Cycles of Matter in Ecosystems


Biogeochemical Cycles: The movement of matter through biotic and abiotic factors. Matter cannot be made or destroyed. Nutrients are produced from substances already in the environment. They are four main biogeochemical cycles:
1. The Water Cycle: 2. The Carbon Cycle:

Carbon is cycled through the lithosphere, atmosphere, hydrosphere, and biosphere. Carbon is an important element, it is the basic building block of living things. Carbon is recycled by photosynthesis and respiration. 3. The Nitrogen Cycle: The series of processes in which nitrogen compounds are moved through and abiotic environment. Nitrogen is taken from the atmosphere by soil bacteria by nitrogen fixation a process that converts nitrogen gas into nitrogen containing compounds. Nitrogen is than available to producers, which animals eat. Decomposers feed on dead animals, while Denitrifying bacteria release the nitrogen back into the atmosphere. 4. The Phosphorus Cycle: Phosphorus starts in rocks, which break down into soil. Plants use the phosphorus in the soil; the plants are eaten by animals, which are decomposed by bacteria, which release the phosphorus back into the soil.

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Energy in Ecosystems
Types of Energy:
Radiant Energy: Energy that travels through empty space. o 70% of radiant energy from the Sun is absorbed by the hydrosphere and lithosphere, and converted into Heat. 51% Absorbed by land and oceans 19% Absorbed by Atmosphere and Clouds o 30% of the radiant energy is reflected back into space. Light Energy: Visible forms of radiant energy Thermal Energy: The form of energy transferred during heating and cooling (warms the atmosphere, evaporates water, produces winds)

Photosynthesis: The process in which the Suns energy is converted into chemical energy (Glucose/Sugar). This occurs only in producers, an organism that makes its own energy rich food compounds using the Suns energy. Plants use chlorophyll to capture light energy. The formula of photosynthesis is !"#$%& !"#$"!% + !"#$%
!"#!! !"!#$%

!"#$% + !"#$%&. In oceans algae and cyan bacteria use chlorophyll to capture light energy for photosynthesis. Cellular Respiration: The process by which sugar is converted into carbon dioxide, water and energy. Organism use released energy for any of the activities carried out by its cell. The formula of cellular respiration is !"#$% + !"#$%& !"#$%& !"#$"!% + !"#$% + !"!#$%.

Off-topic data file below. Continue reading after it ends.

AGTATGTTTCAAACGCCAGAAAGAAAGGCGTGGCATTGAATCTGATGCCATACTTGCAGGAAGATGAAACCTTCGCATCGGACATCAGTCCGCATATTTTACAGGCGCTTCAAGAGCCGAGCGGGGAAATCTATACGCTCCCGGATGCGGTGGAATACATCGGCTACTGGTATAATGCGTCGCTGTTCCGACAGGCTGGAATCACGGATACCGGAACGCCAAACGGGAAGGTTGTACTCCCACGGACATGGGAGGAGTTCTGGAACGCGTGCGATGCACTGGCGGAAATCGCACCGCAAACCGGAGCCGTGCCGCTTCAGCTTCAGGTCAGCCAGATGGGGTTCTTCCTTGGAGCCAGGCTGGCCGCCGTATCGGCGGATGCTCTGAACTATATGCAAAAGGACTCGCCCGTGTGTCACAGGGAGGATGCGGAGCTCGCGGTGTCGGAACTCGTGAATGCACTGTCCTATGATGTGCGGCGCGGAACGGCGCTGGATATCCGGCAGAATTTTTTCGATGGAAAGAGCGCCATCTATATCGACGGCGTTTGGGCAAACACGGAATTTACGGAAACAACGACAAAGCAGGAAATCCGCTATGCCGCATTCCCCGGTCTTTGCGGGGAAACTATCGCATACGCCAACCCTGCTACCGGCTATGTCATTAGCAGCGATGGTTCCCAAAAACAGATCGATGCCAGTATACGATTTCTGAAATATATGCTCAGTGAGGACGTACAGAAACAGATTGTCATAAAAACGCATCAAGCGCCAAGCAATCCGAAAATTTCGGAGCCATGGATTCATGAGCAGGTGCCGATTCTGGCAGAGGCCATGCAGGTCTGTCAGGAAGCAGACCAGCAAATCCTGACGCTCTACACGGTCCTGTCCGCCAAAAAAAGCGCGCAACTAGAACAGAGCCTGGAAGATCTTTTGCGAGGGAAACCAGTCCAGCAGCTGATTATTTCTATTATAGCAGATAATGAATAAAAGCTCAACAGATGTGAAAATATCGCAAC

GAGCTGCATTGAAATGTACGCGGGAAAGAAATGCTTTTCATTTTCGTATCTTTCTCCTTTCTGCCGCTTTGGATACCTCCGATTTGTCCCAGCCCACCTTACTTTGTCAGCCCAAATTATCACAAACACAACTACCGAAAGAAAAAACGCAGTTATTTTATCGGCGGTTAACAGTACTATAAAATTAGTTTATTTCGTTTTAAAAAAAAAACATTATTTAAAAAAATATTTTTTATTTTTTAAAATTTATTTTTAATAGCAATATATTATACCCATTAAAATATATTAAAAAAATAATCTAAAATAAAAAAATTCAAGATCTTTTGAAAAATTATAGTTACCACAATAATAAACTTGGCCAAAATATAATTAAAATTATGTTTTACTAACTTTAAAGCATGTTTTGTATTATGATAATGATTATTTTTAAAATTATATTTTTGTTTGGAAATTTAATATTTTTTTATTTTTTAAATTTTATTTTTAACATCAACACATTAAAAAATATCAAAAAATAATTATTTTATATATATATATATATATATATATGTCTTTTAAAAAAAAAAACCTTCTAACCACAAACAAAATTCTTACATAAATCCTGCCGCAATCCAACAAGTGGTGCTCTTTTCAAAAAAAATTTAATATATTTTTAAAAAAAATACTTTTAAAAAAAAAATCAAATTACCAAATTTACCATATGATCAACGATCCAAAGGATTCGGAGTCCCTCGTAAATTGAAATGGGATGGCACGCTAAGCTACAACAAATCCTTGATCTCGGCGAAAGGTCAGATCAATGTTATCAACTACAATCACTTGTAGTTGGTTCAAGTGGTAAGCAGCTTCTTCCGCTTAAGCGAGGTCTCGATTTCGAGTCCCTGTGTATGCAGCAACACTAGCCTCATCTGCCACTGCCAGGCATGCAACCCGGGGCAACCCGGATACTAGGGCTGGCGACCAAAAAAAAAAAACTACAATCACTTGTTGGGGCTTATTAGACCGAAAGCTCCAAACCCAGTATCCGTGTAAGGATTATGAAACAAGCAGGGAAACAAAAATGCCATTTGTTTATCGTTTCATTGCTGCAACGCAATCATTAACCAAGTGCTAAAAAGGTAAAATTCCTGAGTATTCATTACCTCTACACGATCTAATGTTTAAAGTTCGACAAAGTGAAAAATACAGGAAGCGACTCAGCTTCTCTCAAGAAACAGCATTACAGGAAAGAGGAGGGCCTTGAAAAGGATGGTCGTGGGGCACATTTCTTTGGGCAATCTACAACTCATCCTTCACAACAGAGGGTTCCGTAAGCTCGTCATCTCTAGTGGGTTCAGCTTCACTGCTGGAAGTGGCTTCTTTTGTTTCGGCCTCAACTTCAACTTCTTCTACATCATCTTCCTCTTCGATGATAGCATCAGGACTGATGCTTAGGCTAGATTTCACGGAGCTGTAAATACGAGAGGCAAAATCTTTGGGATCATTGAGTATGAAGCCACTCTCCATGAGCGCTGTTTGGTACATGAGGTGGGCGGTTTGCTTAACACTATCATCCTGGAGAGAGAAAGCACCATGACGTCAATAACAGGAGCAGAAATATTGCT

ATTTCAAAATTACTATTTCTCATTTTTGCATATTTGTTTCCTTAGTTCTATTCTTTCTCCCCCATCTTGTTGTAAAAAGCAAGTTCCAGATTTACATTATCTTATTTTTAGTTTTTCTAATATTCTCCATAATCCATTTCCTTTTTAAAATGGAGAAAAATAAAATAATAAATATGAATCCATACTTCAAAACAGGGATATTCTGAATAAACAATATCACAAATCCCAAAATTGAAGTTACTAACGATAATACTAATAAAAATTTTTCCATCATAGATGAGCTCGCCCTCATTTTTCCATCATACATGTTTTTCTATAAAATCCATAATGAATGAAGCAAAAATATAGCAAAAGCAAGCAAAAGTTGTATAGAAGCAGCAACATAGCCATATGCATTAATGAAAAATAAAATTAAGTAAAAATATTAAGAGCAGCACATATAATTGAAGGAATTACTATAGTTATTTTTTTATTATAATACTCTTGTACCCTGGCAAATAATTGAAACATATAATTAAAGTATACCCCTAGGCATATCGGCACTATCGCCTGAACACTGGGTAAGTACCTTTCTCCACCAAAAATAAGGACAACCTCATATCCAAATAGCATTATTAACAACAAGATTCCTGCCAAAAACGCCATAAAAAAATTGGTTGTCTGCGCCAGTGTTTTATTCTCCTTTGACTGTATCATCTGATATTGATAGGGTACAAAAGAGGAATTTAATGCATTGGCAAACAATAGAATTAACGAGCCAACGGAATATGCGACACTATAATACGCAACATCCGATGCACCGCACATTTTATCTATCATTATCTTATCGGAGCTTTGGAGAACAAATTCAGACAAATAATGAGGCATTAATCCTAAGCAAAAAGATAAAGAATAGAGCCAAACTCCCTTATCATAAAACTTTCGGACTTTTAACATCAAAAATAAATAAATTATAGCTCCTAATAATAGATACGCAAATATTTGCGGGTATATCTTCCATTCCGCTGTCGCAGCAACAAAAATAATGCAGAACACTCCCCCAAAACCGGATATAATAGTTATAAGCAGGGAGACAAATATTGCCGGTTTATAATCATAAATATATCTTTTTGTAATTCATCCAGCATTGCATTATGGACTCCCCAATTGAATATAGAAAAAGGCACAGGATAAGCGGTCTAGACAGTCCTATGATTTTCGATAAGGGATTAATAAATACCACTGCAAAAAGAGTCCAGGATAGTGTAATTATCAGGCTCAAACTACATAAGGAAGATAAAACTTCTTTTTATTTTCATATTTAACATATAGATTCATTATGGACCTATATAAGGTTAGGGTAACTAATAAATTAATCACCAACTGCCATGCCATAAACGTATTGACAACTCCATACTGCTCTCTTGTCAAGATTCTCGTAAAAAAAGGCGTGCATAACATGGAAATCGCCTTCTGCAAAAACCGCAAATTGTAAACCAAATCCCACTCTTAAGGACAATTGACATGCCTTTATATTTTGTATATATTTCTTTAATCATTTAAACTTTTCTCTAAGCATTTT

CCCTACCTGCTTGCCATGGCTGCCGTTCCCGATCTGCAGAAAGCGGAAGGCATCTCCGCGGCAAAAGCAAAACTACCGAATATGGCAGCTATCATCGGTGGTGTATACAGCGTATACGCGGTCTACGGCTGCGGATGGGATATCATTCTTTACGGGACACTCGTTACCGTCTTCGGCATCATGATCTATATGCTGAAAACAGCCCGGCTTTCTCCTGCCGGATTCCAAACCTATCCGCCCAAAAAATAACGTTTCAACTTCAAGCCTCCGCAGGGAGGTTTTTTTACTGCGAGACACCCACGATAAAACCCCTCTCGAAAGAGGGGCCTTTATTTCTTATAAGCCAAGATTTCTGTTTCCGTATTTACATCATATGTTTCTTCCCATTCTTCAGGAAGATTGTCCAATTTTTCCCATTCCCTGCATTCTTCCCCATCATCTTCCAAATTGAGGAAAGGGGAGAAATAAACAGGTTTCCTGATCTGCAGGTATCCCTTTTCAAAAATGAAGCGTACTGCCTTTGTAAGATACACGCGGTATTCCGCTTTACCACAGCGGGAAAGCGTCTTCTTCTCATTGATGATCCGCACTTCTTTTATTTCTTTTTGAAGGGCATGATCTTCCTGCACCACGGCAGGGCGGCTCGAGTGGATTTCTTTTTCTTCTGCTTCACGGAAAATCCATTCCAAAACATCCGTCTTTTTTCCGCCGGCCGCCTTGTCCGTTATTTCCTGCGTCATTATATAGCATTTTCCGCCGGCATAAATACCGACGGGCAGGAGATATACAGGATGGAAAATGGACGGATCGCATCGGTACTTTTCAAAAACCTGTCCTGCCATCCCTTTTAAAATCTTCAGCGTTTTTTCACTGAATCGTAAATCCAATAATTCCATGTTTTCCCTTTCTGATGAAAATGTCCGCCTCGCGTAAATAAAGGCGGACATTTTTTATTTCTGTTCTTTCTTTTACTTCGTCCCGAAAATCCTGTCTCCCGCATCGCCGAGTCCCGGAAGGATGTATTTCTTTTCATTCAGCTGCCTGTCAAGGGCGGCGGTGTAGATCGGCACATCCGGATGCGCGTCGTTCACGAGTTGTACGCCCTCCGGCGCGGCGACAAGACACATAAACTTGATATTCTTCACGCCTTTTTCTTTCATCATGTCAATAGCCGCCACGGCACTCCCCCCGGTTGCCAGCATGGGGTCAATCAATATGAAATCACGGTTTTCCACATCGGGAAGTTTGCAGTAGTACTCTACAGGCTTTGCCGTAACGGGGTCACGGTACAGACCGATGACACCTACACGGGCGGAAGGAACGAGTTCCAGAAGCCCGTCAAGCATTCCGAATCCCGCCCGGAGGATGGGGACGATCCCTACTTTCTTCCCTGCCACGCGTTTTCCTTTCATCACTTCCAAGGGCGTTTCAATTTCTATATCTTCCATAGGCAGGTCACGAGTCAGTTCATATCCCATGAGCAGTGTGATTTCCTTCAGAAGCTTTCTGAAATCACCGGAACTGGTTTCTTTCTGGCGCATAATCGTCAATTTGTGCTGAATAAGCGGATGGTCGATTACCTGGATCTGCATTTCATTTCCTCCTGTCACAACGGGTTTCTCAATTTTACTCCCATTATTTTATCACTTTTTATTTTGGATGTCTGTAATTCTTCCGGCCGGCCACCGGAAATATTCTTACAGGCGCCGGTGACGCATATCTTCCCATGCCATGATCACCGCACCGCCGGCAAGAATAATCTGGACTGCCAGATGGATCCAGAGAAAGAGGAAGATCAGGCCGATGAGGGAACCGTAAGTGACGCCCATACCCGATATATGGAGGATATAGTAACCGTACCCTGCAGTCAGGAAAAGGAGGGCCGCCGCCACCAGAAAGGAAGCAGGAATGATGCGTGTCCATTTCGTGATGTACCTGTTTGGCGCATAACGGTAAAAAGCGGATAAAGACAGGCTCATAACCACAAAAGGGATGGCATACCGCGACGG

Food Webs
Ecological Niches: An ecological niche is simply the function of a species serves in its ecosystem; thus no two species have the same ecological niche. Producers vs. Consumers
Producers: These are always plants that harness the suns energy with chlorophyll. Consumers: Living things that eat producers in addition to other consumers. o Herbivore: Animals that eat only plants (producers) o Carnivore: Animals that eat only meat (other consumers) o Omnivore: Animals that eat both plants and meat (producers and consumers) o Scavenger: Animals that feed on the remains of another organisms.

Food Chain: A sequence of organisms, each feeding on the next, displaying how energy is following from one organism to the next. E.g. Pine cone Red Squirrel Weasel Goshawk. Arrow head is pointing toward the consumer. These chains are not exhaustive and simply show feeding relationships. If one link of a food chain is broken it would result in numerous problems within the chain.

Syed Kamran Trophic Level: The level of an organism in an ecosystem depending on its feeding postion.
First Trophic Level: Producers e.g. Plants Second Trophic Level: Will eat producers only e.g. Small Animals (primary consumers) Third Trophic Level: Can eat primary consumers and producers e.g. Mid-sized animals (secondary consumers) Fourth Trophic Level: Can eat primary, secondary consumers, and producers e.g. Large animals (tertiary consumers)

Food Webs: A visual representation that much accurately displays who eat who within a community. It is usually highly complex as organisms feed upon several species. Similar to food chains the arrow points from the organism being eaten to the organisms that is eating it. Food webs are used to figure out what may happen when a species is removed or added to an ecosystem.

Ecological Pyramids

Ecological Pyramids: Pyramids that display the relationship between trophic levels in ecosystems.
Energy: Displays energy loss between trophic levels; only about 10% of the energy is passed on to organisms at the next trophic level. Only 10% of the energy is passed on because organisms use 90% of the energy for cellular respiration. The energy is released as heat and absorbed by the ecosystem. Numbers: The number of organisms that make up each tropic level. This pyramid are sometime bigger at the top. Biomass: Represents the mass (weight) of all the living organisms within that trophic level.